House Oversight Committee Reports on Drug Price Fixing

On September 30, 2020, The House Oversight and Reform Committee reported the first findings from its 18-month investigation into drug companies’ pricing practices, focusing on Teva’s Copaxone and Bristol Myers Squib’s Revlimid, ahead of two days of hearings with manufacturers over continually skyrocketing prices. In January 2019, the committee sent letters seeking a broad range of documents and information. The investigation uncovered new details about the specific tactics drug companies are using to raise prices, maximize profits, and suppress competition. The Committee found that drug companies are attempting to take advantage of the federal law that prohibits Medicare from negotiating lower prices directly with drug companies, and that internal company documents show that manufacturers’ claims that price increases are due to rebates and R&D costs are pretextual.

Teva Copaxone Price Increases

According to the report, since launching Copaxone in 1997, Teva raised the price 27 times, raising the price per year of treatment from less than $10K in 1997 to nearly $70K today. Teva’s net U.S. revenue for Copaxone increased from $411M in 2002 to over $3.3B in 2016. Internal discussion by Teva executives indicate a known link between generic delay and corporate bonuses. The report reveals that Teva’s internal documents also discuss the return on investment for money put into co-pay assistance charities. A 2011 presentation touted that Teva’s co-pay program had an average return on investment of 451%. The report also finds that Teva  manipulated the release of new dosages and used other exclusionary tactics to delay generic competition.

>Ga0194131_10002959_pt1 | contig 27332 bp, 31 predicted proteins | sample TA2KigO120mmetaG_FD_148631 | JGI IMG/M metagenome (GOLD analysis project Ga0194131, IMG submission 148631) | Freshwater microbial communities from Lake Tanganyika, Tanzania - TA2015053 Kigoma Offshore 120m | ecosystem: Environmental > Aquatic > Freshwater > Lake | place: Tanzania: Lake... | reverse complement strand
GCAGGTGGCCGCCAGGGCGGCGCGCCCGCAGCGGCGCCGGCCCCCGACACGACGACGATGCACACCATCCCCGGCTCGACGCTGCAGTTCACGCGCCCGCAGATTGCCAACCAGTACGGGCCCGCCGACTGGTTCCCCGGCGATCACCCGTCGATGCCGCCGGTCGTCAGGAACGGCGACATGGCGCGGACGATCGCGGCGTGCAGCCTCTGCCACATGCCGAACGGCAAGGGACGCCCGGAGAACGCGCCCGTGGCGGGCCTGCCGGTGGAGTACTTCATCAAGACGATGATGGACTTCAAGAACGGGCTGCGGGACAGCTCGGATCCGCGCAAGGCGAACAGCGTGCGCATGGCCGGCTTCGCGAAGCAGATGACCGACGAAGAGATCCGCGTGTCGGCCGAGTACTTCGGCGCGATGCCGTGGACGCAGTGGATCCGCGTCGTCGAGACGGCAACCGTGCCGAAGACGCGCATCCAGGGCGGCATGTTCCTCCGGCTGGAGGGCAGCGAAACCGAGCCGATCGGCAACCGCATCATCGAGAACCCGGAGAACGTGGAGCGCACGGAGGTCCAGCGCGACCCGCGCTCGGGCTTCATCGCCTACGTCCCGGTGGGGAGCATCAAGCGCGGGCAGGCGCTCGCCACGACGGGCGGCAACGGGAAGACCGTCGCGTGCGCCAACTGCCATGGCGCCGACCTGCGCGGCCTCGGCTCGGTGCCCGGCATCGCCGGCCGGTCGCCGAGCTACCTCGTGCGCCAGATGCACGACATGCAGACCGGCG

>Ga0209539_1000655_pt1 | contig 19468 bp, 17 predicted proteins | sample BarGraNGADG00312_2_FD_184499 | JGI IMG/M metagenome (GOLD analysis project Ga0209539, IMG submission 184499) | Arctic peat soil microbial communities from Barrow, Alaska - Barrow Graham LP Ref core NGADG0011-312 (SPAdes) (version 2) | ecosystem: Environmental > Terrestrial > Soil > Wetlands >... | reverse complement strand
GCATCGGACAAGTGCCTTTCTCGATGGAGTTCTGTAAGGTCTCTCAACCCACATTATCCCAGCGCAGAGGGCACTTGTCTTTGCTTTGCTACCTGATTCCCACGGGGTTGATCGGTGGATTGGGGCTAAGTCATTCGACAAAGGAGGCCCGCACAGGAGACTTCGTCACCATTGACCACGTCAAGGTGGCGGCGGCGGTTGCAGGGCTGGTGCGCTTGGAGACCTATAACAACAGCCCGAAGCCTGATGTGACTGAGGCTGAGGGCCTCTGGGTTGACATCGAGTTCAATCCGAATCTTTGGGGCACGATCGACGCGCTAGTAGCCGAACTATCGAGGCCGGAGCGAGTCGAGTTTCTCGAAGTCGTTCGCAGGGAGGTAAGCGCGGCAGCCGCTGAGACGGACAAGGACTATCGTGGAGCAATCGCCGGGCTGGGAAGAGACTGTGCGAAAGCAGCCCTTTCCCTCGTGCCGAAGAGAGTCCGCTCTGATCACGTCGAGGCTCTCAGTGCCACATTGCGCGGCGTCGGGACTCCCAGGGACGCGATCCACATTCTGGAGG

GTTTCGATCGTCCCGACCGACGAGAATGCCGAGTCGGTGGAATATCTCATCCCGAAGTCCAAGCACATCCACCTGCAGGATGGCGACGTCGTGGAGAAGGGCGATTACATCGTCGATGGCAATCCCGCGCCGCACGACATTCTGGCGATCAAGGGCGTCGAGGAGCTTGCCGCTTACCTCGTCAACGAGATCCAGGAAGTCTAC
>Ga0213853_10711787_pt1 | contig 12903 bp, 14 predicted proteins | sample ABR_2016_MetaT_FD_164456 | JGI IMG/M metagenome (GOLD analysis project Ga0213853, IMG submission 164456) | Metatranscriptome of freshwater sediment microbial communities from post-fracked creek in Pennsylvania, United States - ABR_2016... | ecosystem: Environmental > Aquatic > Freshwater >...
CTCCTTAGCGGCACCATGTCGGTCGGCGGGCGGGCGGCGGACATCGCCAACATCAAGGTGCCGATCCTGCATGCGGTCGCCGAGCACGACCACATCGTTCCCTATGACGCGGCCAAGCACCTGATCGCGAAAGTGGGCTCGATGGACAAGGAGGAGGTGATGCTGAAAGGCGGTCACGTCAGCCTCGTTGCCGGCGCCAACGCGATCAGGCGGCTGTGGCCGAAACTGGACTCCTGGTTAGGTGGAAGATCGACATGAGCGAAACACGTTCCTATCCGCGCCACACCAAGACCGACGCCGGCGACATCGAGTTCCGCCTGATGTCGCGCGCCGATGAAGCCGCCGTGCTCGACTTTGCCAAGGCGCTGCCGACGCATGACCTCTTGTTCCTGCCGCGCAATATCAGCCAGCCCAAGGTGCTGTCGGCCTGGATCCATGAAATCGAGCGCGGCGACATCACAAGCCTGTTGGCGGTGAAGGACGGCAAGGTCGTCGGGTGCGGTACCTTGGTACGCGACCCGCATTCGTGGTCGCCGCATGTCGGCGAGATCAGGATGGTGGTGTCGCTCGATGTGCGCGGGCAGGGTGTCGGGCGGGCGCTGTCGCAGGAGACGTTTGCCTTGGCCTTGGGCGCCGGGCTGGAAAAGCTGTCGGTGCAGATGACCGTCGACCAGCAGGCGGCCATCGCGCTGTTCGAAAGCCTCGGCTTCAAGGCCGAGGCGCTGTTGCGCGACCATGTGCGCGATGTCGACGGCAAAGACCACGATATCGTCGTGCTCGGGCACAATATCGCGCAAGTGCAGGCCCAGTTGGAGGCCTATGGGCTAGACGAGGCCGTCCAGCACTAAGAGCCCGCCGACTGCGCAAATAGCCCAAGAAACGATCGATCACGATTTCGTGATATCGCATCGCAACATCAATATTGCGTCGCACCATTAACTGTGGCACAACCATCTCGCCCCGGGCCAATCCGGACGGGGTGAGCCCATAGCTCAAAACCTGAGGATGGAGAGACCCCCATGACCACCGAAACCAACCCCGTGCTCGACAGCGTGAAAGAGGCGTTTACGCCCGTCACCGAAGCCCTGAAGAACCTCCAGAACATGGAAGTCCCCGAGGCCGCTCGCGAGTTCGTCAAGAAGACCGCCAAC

Bristol Myers Squibb Revlimid Price Increases

From 2005 to 2019, Celgene was the sole U.S. manufacturer of Revlimid. In November 2019, Bristol Myers Squibb acquired Celgene and, along with it, the rights to Revlimid. Since launching Revlimid in 2005, Celgene raised the price of the drug 22 times, from $215 per pill to $719 per pill. After Bristol Myers Squibb obtained the rights to Revlimid last November, it raised the price of Revlimid again, to $763 per pill. Due to these price increases, Celgene’s net U.S. revenue for Revlimid increased from $1 billion in 2009 to nearly $6.5 billion in 2018.

Price Fixing Lawyers

Schneider Wallace has successfully represented insurance companies and other institutional plaintiffs in recovering for price fixing. Schedule an appointment with our legal team to learn more. Schneider Wallace has offices in California, Texas, North Carolina and Puerto Rico and litigates in jurisdictions throughout the country in state and federal administrative agencies and courts.